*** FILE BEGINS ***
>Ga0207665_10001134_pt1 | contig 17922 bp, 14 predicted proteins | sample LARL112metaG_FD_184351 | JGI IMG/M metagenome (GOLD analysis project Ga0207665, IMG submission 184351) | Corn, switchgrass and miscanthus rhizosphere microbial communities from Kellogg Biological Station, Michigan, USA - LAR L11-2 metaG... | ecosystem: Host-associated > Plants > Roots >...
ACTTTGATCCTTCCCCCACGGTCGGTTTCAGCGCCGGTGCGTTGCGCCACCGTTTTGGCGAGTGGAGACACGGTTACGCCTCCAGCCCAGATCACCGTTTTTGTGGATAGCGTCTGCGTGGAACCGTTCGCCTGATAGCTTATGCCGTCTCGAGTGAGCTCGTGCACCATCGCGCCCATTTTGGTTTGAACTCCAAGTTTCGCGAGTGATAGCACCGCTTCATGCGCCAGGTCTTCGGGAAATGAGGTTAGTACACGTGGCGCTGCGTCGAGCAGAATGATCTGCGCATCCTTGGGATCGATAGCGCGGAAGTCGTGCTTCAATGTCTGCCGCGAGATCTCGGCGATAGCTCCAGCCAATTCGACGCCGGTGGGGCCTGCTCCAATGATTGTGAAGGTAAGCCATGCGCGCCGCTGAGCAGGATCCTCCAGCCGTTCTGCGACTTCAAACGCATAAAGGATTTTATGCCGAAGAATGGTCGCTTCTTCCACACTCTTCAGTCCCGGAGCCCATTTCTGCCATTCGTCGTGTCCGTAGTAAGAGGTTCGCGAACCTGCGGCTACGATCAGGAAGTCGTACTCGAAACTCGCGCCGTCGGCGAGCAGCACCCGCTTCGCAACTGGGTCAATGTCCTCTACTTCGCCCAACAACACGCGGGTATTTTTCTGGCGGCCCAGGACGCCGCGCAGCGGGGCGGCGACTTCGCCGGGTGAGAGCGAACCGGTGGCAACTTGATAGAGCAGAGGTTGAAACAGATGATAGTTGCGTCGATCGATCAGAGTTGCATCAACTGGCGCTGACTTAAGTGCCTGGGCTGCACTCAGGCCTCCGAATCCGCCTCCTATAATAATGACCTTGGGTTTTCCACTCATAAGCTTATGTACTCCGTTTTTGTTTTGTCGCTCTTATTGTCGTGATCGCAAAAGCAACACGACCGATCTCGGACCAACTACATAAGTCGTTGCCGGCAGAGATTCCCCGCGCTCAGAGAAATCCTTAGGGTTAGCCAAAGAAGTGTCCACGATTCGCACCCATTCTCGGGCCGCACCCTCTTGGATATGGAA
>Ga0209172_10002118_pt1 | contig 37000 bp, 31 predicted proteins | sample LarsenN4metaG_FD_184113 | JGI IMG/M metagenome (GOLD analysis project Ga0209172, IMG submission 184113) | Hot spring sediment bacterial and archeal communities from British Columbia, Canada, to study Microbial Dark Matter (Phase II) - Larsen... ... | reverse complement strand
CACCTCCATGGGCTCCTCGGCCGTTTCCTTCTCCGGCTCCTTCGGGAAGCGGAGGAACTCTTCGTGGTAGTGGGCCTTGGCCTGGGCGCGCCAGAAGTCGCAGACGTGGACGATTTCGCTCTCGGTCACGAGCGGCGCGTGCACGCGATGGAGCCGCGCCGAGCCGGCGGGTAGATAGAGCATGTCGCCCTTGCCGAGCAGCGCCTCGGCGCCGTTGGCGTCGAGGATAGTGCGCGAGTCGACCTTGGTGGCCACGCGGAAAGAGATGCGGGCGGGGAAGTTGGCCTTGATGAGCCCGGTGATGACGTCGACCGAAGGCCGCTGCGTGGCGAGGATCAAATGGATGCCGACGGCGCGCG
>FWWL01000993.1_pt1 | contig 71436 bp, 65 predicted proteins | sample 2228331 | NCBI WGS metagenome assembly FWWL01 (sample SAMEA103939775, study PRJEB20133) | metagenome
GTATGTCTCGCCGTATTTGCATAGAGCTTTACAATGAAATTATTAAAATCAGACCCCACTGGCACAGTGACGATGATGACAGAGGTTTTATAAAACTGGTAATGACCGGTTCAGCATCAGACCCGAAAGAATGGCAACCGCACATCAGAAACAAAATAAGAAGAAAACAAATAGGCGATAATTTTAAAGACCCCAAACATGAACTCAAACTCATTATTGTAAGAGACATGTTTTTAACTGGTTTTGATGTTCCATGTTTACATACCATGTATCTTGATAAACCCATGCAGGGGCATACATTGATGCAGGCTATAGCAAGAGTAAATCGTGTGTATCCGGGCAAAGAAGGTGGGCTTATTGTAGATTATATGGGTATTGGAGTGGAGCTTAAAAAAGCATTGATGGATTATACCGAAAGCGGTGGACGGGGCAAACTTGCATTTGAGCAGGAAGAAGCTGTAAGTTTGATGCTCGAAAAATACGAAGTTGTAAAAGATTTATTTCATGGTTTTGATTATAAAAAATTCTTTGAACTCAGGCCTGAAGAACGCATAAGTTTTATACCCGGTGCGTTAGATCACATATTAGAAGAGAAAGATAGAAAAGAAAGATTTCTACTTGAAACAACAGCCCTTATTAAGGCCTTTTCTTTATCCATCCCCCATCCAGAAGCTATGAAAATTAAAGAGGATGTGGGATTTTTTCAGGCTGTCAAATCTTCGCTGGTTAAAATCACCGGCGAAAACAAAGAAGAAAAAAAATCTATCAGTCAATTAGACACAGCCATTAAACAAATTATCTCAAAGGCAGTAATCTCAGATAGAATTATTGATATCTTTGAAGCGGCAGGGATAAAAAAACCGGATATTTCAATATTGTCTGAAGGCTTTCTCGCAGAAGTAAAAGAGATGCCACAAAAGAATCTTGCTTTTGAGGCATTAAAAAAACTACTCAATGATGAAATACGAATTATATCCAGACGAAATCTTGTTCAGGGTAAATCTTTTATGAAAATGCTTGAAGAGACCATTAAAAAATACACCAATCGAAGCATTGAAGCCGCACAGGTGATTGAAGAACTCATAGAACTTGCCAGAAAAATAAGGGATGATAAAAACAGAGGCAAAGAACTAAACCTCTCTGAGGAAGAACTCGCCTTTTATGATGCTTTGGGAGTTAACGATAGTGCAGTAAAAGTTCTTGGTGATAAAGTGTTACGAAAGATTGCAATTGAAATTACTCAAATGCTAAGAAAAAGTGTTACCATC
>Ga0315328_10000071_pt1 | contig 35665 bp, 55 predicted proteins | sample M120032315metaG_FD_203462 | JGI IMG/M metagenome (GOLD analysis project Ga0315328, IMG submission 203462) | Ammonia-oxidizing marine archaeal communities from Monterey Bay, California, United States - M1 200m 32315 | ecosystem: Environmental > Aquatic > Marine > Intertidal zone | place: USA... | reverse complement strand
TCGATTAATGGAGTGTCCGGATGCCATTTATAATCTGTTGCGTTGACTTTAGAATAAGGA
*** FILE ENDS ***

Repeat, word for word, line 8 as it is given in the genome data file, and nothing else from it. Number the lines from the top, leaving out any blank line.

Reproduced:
TCGATTAATGGAGTGTCCGGATGCCATTTATAATCTGTTGCGTTGACTTTAGAATAAGGA